U-turn if you want to, by Philip Johnston

26 Jan 06
Tory leader David Cameron has hit the ground running, ditching old party certainties for the centre ground. But how much substance is there? Philip Johnston has his doubts

27 January 2006

Tory leader David Cameron has hit the ground running, ditching old party certainties for the centre ground. But how much substance is there? Philip Johnston has his doubts

They now like to call themselves Cameron's Conservatives, or that is what is emblazoned on party literature and what comes up in large letters when you log on to the Tory website. No previous leader of the most successful political movement in British history – not Thatcher, not Churchill, not Salisbury – has been so proprietorial with its name. None would have been so presumptuous. Indeed, realising this, they have recently played down the Cameron bit.

But apart from enjoying the alliteration, Tory strategists must be pretty confident in the magnetic power of David Cameron's personality to associate the Conservatives so directly with him before anyone is clear what he can offer.

Leaders are obviously important to any political movement but the Conservatives have been pretty ruthless in dispatching theirs when they are perceived to have become a handicap. Their loyalty extends only to winners. They evidently believe Cameron is a winner. If he isn't, they will revert to being just plain Conservatives.

The other alliterative effect that has been much in evidence is 'compassionate conservatism'. The branding is clear. Cameron is a Conservative, but he is also a compassionate man, a family man, a man who understands the NHS because he has had to use it for his disabled son, who appreciates the importance of finding good schools for his children, who cares about the future of the planet and the wellbeing of his fellow man. He is young and optimistic; not for him a constant diet of carping about the world going to hell in a handcart.

'We will be positive, constructive and reasonable when holding the government to account, and we will be thoughtful, open-minded and energetic in developing the ideas and policies we need to meet the long-term challenges Britain faces,' he said on taking up the reins of leadership.

As well as engineering an immediate shift in education and health policy, reforms and initiatives intended to make the Conservatives look and sound different have come thick and fast on social justice, law and order, immigration, local government, identity cards as well as the environment and global poverty Even traditional party policy on tax cuts is no longer sacred.

Cameron has been persuasive enough to entice into his team Zac Goldsmith as an adviser on global warming and Bob Geldof to help frame policy on debt relief. It has been a breathless, helter-skelter and deliberately rumbustious start that has conformed to the iron law that first impressions are all important. By the time he has completed his first 100 days in mid-March, Cameron intends that few people will still be asking the question David who?

So we hear what Cameron's Conservatives say. But what do they stand for? Are they different from Howard's Conservatives, or Thatcher's for that matter? Is it all a question of repackaging or something more fundamental?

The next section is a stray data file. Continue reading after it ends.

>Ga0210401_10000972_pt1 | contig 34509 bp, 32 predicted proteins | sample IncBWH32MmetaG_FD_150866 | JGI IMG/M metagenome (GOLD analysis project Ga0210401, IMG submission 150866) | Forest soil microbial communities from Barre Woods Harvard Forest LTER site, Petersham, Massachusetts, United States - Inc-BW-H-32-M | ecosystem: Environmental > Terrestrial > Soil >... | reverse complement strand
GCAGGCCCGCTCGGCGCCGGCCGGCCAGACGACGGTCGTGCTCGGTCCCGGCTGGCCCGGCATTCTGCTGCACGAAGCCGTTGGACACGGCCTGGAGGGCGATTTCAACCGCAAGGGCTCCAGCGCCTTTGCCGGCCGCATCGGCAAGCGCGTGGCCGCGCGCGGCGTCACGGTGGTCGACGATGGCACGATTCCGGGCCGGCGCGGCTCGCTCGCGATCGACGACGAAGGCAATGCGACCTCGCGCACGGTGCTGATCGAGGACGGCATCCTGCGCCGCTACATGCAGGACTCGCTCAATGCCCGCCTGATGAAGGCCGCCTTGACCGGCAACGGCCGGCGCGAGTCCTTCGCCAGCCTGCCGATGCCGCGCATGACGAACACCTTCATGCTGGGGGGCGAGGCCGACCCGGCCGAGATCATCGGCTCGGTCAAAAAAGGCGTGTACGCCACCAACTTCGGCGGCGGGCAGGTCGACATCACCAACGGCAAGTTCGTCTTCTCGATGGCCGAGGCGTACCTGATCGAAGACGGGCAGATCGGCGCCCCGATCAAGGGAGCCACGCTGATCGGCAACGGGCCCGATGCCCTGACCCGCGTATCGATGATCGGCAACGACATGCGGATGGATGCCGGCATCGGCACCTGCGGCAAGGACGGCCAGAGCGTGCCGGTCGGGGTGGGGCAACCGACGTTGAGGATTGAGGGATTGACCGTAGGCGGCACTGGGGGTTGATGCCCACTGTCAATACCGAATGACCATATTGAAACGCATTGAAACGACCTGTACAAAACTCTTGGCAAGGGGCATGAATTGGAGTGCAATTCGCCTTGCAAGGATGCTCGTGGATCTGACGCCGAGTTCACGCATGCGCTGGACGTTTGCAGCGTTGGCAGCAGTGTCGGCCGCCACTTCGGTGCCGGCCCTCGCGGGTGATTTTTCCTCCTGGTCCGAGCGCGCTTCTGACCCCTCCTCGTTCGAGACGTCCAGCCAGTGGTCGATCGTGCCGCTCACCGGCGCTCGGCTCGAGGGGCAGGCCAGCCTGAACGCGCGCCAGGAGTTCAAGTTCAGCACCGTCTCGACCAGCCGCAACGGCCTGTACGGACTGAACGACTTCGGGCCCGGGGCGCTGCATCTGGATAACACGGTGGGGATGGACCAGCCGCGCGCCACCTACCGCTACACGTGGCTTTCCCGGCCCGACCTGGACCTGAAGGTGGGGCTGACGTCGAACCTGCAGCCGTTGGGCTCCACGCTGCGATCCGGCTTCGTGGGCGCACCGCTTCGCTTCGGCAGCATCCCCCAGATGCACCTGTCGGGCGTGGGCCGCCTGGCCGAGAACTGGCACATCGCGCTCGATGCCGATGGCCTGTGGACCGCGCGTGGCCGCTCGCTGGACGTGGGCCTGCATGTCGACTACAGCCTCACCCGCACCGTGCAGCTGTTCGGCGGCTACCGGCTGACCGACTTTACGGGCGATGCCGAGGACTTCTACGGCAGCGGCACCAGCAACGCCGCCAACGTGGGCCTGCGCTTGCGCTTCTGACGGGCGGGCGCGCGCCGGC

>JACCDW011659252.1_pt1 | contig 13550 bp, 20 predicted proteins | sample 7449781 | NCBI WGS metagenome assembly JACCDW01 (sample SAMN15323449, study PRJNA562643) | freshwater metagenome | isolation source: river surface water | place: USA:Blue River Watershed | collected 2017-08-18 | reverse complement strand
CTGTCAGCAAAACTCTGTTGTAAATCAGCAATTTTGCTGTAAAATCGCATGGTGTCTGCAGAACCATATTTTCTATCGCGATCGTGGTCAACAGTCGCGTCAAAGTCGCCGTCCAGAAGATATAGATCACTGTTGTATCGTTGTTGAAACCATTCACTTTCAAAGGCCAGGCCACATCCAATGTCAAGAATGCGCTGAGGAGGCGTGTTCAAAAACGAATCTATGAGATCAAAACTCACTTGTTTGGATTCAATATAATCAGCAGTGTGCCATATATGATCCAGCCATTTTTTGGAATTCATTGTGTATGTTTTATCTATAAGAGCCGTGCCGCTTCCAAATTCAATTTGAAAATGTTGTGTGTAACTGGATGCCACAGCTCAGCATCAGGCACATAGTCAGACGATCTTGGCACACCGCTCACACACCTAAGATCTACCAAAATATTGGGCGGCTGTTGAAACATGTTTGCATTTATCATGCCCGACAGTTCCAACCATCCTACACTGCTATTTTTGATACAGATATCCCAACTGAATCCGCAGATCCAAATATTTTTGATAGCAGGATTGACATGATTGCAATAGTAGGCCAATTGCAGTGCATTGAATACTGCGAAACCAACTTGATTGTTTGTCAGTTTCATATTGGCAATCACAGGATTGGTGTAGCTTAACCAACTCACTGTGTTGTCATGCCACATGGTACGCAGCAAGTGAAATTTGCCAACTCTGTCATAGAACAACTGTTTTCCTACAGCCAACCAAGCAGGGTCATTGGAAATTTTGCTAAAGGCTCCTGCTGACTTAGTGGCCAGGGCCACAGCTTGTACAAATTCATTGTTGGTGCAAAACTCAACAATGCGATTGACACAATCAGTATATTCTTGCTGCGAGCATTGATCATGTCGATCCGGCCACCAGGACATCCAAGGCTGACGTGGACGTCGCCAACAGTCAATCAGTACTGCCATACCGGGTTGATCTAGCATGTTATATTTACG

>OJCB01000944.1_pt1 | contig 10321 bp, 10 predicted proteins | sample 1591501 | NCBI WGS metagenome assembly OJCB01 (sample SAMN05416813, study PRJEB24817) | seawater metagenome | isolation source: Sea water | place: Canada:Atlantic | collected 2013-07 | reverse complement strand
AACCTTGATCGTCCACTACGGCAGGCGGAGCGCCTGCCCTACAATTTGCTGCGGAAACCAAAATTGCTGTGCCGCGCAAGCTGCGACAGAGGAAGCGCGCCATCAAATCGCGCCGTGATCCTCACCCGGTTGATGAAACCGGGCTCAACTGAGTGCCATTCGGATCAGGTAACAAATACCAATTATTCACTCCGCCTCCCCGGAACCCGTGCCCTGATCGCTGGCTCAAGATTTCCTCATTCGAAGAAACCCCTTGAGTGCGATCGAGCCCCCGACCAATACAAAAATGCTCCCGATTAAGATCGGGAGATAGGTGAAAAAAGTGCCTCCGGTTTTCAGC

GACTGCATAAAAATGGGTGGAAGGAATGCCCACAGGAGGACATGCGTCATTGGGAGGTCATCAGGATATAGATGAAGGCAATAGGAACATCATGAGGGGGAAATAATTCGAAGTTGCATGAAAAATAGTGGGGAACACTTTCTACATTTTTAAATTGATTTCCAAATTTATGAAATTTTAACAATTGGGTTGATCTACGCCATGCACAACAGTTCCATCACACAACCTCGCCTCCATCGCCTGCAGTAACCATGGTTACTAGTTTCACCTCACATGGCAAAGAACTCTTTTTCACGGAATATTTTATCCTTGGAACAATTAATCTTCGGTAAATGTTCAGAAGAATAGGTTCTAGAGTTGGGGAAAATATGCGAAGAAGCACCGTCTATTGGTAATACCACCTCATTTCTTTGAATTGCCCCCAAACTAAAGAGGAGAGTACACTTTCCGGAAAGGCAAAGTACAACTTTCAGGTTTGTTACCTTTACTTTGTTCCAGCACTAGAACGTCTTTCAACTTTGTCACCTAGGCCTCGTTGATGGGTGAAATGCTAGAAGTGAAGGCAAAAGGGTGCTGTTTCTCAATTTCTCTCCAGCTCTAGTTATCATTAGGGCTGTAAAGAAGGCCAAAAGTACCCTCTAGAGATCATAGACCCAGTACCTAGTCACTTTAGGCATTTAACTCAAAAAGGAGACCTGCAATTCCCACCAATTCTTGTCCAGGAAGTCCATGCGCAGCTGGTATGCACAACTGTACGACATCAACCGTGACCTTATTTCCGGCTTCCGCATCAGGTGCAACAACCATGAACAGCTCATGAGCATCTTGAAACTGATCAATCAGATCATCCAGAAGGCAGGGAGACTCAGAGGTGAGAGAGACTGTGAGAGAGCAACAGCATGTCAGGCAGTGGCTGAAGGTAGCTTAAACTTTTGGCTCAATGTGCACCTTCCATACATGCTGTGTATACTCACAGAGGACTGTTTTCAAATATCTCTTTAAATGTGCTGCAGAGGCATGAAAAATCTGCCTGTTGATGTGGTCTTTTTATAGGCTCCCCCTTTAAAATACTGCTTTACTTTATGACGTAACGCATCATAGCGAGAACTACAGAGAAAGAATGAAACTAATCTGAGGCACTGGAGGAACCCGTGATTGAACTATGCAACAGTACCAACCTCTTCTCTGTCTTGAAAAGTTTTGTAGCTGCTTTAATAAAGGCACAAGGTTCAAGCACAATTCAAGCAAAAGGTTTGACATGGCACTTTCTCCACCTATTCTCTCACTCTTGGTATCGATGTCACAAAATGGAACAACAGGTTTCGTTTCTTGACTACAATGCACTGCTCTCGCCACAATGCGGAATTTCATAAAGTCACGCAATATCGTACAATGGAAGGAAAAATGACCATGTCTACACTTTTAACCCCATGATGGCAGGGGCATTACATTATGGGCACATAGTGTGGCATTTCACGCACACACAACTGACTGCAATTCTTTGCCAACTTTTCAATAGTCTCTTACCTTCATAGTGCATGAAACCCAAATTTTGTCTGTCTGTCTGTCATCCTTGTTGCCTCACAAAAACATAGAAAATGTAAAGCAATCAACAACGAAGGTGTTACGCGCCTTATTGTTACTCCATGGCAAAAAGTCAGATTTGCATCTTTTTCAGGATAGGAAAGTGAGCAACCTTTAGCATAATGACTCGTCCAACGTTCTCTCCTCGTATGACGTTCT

Since Christmas, Cameron and his front-bench spokesmen have made a series of statements intended to reposition the party on the key areas of public policy. They have also been keen to highlight their concern for issues that are not normally associated with the Tories, such as the environment and the NHS. The talk is about 'social justice' and how to meet the challenges of 'globalisation' and 'global poverty'. Gone is the rhetoric of just a few months ago, emphasising tax cuts or controlling immigration; in its place there is robust environmentalism and ambitious plans to improve Britain's education system. These are all 'things that have never been emphasised before by a Conservative leader', says David Ruffley, the shadow minister for welfare reform.

Which just goes to show how short political memories can be. Margaret Thatcher was very keen to tackle climate change and was the first major political leader anywhere in the world to point to the threat when she told the Royal Society, almost 20 years ago, that: 'We have unwittingly begun a massive experiment with the system of this planet itself… we are creating a global heat trap which could lead to climatic instability.'

During the 1987 general election campaign, she also made it clear that 'the NHS is safe in our hands'. Shortly after that year's election victory, she said: 'We must do something to help the inner cities.'

By this measure, Cameron is less of a moderniser than people think. Sir John Major, the former prime minister, said that the new Tory leader was in many ways returning to type after a period in opposition in which the party has flirted with ideas for public service reform that risked frightening away the voters. He identified a traditionally pragmatic Tory, who wanted to preserve what worked while dumping what seemed to be outdated. 'The past is a different country and I think we should leave it there,' said Major. 'Many of the policies of the 1980s were absolutely right for the 1980s but I think in many ways they are out of date now.'

The problem with Major's analysis is that the public service reforms that many believe are now required were never actually tried in the 1980s. Thatcher focused almost exclusively on supply side reform of industry, taming the unions and withdrawing the state from vast swathes of production. The health service, the schools, the police and the like were all left largely untouched. While she intended her third-term programme to address the demand side, Thatcher never had the inclination nor, in the end, the opportunity to do so.

The great, and still unanswered, question in the debate about public services is whether financial power can be given to individual users without them having to pay or, if they do, to ensure the payment is either not too much or is covered by insurance or, ultimately, is met by the welfare state.

It is a discussion that is decades old. In the 1970s, market economists such as Alan Peacock and Alan Maynard suggested the introduction of vouchers for health care and education. Until Cameron came along, this idea was driving Conservative policy on schools and hospitals. But, although there is to be an 18-month review of policy in these areas, the voucher – or passport – has been ruled out as an option in advance. So, too, has any insurance-based health scheme.